Facilitating student reflection on learning in the Great Hall by Rev Dr Geoff Taggart

The Great Hall is the jewel in the crown of the London Rd campus and its cavernous interior gives it a unique atmosphere, ideal for reflective kinds of learning. I was fortunate enough to teach a session there in October and its dramatic, imposing space was a key pedagogical tool. The session lasted two hours and involved 50 2nd year students training to become primary teachers through the BA Primary Education (QTS) programme. Although the focus of the session was the teaching of religious education in school, it did not involve any teaching about specific religions at all. This is because a key aspect of RE in school is ‘learning from religions’, not about them. In other words, the focus is upon the pupils’ own developing sense of purpose, sense of identity, meaning and belonging.

I am writing this since such a session would seem useful to undergraduates on all programmes since the development of self-awareness, goal-setting and clarification of values are skills needed by all students. There is also a growing need to find new ways to sustain student wellbeing.

Once the students were seated, I told them a little about the space they were seated in, about when the hall was built and what it is used for. Talking about all the graduation ceremonies which are held here, I expressed the view that, for about 100 years, the hall has been the ‘symbolic heart’ of the university since it is probably the one room in the whole institution which most students, on all UK campuses, have passed through at least once. I told them what happens at graduation and role-played walking in at the back and up to the stage to shake the VC’s hand. I asked them to do a piece of writing for themselves, in silence, stressing the fact that this was not an assessment and would not be handed in. On a handout, the prompts for writing were:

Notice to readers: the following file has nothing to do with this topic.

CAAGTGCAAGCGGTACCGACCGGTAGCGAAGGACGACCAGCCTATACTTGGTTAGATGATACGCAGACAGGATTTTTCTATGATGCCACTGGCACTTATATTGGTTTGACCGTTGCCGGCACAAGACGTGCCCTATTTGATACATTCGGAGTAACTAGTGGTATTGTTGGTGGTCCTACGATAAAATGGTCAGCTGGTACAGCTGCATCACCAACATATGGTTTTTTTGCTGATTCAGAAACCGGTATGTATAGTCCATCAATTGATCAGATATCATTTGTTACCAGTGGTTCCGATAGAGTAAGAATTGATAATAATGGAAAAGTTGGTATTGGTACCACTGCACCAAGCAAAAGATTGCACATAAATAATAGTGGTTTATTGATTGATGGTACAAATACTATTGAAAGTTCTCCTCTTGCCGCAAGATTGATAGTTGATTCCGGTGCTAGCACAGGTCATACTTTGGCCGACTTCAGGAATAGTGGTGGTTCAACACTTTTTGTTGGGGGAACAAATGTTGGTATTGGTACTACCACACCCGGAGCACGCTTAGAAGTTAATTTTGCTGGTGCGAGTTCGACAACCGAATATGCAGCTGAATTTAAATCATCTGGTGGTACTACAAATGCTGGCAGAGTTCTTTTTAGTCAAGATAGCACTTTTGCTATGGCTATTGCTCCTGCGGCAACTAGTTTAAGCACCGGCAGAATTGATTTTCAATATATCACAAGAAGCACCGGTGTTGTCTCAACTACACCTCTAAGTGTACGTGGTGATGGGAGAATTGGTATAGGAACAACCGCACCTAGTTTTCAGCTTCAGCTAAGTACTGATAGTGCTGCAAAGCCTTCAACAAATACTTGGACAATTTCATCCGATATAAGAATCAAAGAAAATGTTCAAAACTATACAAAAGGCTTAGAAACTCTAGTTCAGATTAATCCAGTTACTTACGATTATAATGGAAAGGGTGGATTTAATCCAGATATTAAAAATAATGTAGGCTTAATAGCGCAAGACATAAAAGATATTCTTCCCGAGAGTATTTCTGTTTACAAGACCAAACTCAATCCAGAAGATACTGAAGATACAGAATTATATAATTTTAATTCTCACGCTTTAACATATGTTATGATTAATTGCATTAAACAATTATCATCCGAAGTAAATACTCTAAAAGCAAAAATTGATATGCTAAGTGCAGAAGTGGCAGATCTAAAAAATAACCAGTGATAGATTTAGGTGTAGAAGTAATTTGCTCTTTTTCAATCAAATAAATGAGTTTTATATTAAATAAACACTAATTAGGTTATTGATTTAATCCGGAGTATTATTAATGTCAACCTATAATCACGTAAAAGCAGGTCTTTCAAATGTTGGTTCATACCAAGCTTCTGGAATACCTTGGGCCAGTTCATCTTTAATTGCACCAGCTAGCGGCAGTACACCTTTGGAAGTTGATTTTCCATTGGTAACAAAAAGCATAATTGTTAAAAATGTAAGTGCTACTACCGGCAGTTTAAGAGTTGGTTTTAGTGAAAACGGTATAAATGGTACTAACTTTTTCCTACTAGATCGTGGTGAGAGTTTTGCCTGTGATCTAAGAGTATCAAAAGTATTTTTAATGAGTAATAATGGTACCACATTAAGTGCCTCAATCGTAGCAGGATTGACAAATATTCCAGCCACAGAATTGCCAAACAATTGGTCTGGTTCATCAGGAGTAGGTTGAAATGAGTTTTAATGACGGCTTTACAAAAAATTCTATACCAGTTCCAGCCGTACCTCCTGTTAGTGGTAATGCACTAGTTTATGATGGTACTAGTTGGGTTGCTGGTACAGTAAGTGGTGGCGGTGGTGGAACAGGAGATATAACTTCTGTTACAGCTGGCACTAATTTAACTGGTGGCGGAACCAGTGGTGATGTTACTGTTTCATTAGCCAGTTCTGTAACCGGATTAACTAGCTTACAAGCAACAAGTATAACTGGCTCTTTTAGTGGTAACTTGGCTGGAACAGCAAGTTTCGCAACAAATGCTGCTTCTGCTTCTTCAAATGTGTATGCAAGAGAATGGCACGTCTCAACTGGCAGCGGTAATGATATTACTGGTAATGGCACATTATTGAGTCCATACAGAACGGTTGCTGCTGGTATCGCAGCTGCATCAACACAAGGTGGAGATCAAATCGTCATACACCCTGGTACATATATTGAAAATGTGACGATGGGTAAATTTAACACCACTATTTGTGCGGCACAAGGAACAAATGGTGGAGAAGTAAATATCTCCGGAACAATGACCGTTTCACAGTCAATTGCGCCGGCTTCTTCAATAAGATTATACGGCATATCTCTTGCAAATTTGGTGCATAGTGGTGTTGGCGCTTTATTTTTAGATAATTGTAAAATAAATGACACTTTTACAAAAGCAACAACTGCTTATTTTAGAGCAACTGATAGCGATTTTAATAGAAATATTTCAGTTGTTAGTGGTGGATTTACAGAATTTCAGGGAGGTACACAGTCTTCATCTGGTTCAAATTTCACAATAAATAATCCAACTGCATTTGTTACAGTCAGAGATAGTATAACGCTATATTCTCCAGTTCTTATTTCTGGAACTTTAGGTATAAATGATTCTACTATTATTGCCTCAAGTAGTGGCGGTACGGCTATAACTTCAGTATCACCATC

• List all the important events which will happen for you between now and graduation day (e.g. birthdays, holidays etc).
  • What are the important things you will need to do between now and graduation day?
  • Are there things which have happened which you already know will become permanent memories of your time at university?
  • Which aspects of yourself need to be nurtured and cultivated before graduation?
  • Are there any aspects of yourself to which you need to say goodbye before graduation?
  • Who will you invite to your graduation?
  • What is the link (if any) between these people and the memory you wrote about at the start of the day?
  • What would you like to say to these people/person?
  • Is there anything particular you want to do today as a result of this writing?

I stressed the fact that students could spend as long or as short a time on the activity as they liked but, if they wished to stop, they should leave the hall and meet up with friends later, rather than disturbing them. There were other activities they could go onto. Over the previous few weeks, Mark Laynesmith and I had been fortunate enough to borrow a canvas labyrinth to use with students. This was set out in the hall. I explained that the centre represented graduation day and they could ‘take a stone for a walk’, reflecting on the actions and changes that need to happen as they get closer and closer to it. I also had large carpet tiles and baskets of different shaped stones. I explained that, if they wanted, they could extend their reflection by creating a picture out of stones which represented their life at the current time.